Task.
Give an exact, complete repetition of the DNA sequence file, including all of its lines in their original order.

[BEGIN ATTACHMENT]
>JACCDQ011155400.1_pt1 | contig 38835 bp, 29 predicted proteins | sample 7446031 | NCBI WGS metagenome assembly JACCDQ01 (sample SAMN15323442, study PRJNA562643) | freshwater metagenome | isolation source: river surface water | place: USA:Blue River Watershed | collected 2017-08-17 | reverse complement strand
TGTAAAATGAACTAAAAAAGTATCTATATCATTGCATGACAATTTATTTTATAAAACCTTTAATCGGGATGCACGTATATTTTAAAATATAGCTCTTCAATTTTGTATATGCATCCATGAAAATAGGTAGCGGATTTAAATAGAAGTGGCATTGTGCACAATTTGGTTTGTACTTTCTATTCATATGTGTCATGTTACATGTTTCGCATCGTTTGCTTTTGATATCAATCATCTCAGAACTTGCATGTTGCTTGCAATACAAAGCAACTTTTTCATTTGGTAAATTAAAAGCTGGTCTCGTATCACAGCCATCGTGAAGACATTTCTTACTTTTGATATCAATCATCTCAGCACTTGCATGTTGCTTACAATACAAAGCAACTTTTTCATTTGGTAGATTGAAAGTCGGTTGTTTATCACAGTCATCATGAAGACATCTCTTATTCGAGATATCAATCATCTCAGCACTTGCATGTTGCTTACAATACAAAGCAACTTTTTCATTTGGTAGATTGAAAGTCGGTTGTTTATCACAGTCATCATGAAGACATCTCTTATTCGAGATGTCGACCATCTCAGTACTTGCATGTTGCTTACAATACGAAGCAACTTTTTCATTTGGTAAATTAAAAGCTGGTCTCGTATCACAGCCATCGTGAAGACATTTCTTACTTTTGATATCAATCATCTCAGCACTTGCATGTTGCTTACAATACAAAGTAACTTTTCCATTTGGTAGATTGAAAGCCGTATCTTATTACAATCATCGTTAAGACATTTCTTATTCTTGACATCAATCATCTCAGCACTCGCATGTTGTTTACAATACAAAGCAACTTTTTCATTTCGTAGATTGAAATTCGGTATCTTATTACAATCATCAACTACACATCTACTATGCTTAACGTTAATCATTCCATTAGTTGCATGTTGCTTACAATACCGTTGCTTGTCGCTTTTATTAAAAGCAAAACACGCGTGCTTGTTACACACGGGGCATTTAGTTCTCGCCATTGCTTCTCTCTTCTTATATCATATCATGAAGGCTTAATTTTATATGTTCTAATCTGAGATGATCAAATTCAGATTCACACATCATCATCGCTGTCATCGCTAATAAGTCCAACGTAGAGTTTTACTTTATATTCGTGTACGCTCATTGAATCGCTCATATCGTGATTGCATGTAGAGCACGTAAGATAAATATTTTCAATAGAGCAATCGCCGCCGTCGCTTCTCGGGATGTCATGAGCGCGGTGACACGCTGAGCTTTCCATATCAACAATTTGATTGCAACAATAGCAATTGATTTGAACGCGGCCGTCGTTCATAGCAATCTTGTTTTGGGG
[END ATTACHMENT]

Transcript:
>JACCDQ011155400.1_pt1 | contig 38835 bp, 29 predicted proteins | sample 7446031 | NCBI WGS metagenome assembly JACCDQ01 (sample SAMN15323442, study PRJNA562643) | freshwater metagenome | isolation source: river surface water | place: USA:Blue River Watershed | collected 2017-08-17 | reverse complement strand
TGTAAAATGAACTAAAAAAGTATCTATATCATTGCATGACAATTTATTTTATAAAACCTTTAATCGGGATGCACGTATATTTTAAAATATAGCTCTTCAATTTTGTATATGCATCCATGAAAATAGGTAGCGGATTTAAATAGAAGTGGCATTGTGCACAATTTGGTTTGTACTTTCTATTCATATGTGTCATGTTACATGTTTCGCATCGTTTGCTTTTGATATCAATCATCTCAGAACTTGCATGTTGCTTGCAATACAAAGCAACTTTTTCATTTGGTAAATTAAAAGCTGGTCTCGTATCACAGCCATCGTGAAGACATTTCTTACTTTTGATATCAATCATCTCAGCACTTGCATGTTGCTTACAATACAAAGCAACTTTTTCATTTGGTAGATTGAAAGTCGGTTGTTTATCACAGTCATCATGAAGACATCTCTTATTCGAGATATCAATCATCTCAGCACTTGCATGTTGCTTACAATACAAAGCAACTTTTTCATTTGGTAGATTGAAAGTCGGTTGTTTATCACAGTCATCATGAAGACATCTCTTATTCGAGATGTCGACCATCTCAGTACTTGCATGTTGCTTACAATACGAAGCAACTTTTTCATTTGGTAAATTAAAAGCTGGTCTCGTATCACAGCCATCGTGAAGACATTTCTTACTTTTGATATCAATCATCTCAGCACTTGCATGTTGCTTACAATACAAAGTAACTTTTCCATTTGGTAGATTGAAAGCCGTATCTTATTACAATCATCGTTAAGACATTTCTTATTCTTGACATCAATCATCTCAGCACTCGCATGTTGTTTACAATACAAAGCAACTTTTTCATTTCGTAGATTGAAATTCGGTATCTTATTACAATCATCAACTACACATCTACTATGCTTAACGTTAATCATTCCATTAGTTGCATGTTGCTTACAATACCGTTGCTTGTCGCTTTTATTAAAAGCAAAACACGCGTGCTTGTTACACACGGGGCATTTAGTTCTCGCCATTGCTTCTCTCTTCTTATATCATATCATGAAGGCTTAATTTTATATGTTCTAATCTGAGATGATCAAATTCAGATTCACACATCATCATCGCTGTCATCGCTAATAAGTCCAACGTAGAGTTTTACTTTATATTCGTGTACGCTCATTGAATCGCTCATATCGTGATTGCATGTAGAGCACGTAAGATAAATATTTTCAATAGAGCAATCGCCGCCGTCGCTTCTCGGGATGTCATGAGCGCGGTGACACGCTGAGCTTTCCATATCAACAATTTGATTGCAACAATAGCAATTGATTTGAACGCGGCCGTCGTTCATAGCAATCTTGTTTTGGGG